Economic and spiritual hope for North Africa
Missional business creates avenues for work and relationships to people in need
By John Stuart,
July 18 used to be a difficult date for Miriam. On that day years ago her husband walked out on her and their two children. It has been a painful reminder each year since — until now.
Miriam raised her children on her own, while struggling financially in this North African country where unemployment is high. But at 50 years old, she now has her first job.
Her first day on the job? July 18.
"Usually on this day, I am very sad as I reflect on a failed marriage, hopes lost, and how hard my life has been as a result,” Miriam says. “But now, on this day I have started a new life and I can start making new memories. This can only be from God."
Miriam is one of the first employees of a transformational business. SIM workers Charis and Bill were involved in establishing this business, which provides locals with much needed employment, as well as ministry opportunities to those they work with.
“One of the greatest felt needs in our country is to have gainful employment so that people can take care of their families,” Bill says. “You typically see streets lined with men with nothing to do, devoid of hope.
“Our business gives us an opportunity to be a small part of restoring hope and dignity to their lives by providing legitimate work in an environment where employees are valued, and encouraged to develop their skills,” he says.
In a region where there are virtually no Christians, the business is a natural avenue to make local friends.
“There are several advantages of operating a business,” Bill says. “The people you work with, both employees and professional contacts, are there eight hours a day. That's much more time for discipleship, for speaking into their lives. Whereas you might meet once or twice a week for discipleship, we have that opportunity every day.”
But there are many challenges for starting a new business, from the language barrier to government regulations. Theirs, like many missional businesses, are slow-growing and require patience, endurance and prayer. There are additional challenges as the culture is extremely closed to Christian teachings.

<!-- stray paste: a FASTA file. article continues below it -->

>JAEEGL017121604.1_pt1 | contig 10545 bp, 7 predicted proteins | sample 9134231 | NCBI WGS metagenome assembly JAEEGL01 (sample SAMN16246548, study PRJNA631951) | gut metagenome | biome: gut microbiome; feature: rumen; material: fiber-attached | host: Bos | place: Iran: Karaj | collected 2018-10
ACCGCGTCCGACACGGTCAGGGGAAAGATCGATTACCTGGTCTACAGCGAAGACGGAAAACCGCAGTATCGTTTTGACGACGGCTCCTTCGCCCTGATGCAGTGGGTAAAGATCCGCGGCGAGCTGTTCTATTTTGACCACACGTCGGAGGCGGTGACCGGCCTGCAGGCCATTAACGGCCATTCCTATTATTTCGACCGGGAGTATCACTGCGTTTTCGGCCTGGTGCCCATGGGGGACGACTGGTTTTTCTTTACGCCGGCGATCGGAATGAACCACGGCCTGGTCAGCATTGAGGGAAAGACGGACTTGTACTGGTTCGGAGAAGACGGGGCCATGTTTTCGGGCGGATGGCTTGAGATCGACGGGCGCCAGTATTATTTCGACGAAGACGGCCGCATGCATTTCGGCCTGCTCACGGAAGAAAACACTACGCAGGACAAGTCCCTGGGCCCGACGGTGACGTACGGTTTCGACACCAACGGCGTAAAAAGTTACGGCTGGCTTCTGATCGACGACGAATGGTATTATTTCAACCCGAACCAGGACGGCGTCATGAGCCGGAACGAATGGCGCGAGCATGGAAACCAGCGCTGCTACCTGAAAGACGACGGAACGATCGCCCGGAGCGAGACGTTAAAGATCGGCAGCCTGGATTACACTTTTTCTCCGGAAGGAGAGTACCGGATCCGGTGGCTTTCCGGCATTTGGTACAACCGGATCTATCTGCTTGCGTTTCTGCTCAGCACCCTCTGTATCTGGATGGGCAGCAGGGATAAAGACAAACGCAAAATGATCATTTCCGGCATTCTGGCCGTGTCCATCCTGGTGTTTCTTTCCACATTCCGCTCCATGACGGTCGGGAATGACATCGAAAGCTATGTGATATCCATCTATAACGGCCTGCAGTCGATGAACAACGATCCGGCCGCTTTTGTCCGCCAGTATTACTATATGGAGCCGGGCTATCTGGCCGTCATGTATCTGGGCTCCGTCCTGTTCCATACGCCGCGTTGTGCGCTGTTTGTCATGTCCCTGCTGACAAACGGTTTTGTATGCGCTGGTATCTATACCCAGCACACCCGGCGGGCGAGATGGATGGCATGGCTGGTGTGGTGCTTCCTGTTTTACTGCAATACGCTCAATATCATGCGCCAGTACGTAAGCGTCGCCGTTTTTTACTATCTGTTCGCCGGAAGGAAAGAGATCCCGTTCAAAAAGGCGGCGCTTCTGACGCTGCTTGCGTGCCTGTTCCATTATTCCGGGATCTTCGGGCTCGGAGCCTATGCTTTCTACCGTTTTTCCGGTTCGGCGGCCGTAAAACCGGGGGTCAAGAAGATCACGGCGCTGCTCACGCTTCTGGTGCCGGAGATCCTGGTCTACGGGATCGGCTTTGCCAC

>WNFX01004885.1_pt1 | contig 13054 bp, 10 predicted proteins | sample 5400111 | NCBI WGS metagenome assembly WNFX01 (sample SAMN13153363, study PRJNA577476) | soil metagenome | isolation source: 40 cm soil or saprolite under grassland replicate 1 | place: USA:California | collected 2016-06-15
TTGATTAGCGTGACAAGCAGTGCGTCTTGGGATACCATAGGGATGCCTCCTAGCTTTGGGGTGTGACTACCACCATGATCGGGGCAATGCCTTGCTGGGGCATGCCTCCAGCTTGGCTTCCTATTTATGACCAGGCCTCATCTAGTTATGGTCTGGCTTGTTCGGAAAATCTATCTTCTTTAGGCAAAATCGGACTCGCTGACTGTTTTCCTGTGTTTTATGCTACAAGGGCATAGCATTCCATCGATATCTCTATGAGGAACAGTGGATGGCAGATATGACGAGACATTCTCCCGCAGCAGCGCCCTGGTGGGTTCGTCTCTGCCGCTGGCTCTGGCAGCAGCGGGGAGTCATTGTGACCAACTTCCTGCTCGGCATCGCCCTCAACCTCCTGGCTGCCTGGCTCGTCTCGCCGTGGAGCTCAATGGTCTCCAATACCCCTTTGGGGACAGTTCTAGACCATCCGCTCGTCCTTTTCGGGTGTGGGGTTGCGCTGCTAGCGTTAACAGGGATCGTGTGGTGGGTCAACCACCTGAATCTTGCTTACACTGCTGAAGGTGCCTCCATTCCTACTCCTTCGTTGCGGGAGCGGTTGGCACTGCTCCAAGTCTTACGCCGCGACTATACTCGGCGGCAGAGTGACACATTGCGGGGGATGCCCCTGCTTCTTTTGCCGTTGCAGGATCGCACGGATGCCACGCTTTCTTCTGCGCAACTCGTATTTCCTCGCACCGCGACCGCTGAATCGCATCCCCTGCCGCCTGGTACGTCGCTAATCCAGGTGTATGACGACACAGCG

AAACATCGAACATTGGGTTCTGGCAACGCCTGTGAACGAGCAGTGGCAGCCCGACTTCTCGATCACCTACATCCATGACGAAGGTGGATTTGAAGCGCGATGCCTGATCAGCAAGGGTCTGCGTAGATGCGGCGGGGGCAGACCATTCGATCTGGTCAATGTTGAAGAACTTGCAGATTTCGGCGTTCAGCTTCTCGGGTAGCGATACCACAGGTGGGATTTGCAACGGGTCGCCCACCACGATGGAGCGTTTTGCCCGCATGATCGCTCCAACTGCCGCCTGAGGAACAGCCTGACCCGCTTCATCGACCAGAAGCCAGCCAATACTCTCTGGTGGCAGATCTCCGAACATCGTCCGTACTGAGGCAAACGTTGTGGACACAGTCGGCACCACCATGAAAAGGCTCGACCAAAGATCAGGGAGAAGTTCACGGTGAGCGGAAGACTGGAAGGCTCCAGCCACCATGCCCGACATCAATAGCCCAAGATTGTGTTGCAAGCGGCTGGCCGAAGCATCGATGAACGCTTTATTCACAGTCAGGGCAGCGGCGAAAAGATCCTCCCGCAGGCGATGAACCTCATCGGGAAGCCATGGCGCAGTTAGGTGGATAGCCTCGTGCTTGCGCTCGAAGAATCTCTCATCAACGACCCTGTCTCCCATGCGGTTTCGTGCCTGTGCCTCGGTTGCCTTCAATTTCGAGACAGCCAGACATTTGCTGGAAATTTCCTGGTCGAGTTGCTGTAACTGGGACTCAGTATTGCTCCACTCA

“Where we serve, the church is close to nonexistent,” Charis says. “There are four believers in our area that we know of, three of whom have come to faith since our arrival. A church, as defined where two or three people gather together, has taken shape over the last few months, as we've seen these new believers study the Word and pray together.
The church here has been described to us as a sand dune, ever changing,” she says. Likewise these meetings phase in and out, but we long to see this fellowship grow, and to see whole households come to faith.”
Today Miriam’s life is radically different than before. With her two children still depending on her financially, she can provide for her whole family and has gained esteem in the community.
“Miriam is well-loved by our whole team,” Charis says. “She feels like a sister to us, and we have shared many experiences together. She joins us for special events and birthdays.
Recently we just hired a few new employees, some of whom are women. Miriam has really taken them under her wing and is orienting them into the company culture. She leads with a strong and efficient work ethic.”
Come serve with this transformational business for 2-6 months, or more. The following skills are particularly needed: engineering, administration, finance, marketing, photography, graphic design, web design.
- Pray with us to see whole households come to faith (to see a church formed and a safe place for believers to gather in a home).
- To see people find deep and lasting healing from grief, by bringing their pain to the cross, and finding freedom to forgive others.
- To see the lives of our employees, clients, distributors and customers being transformed as this business is established through hard work.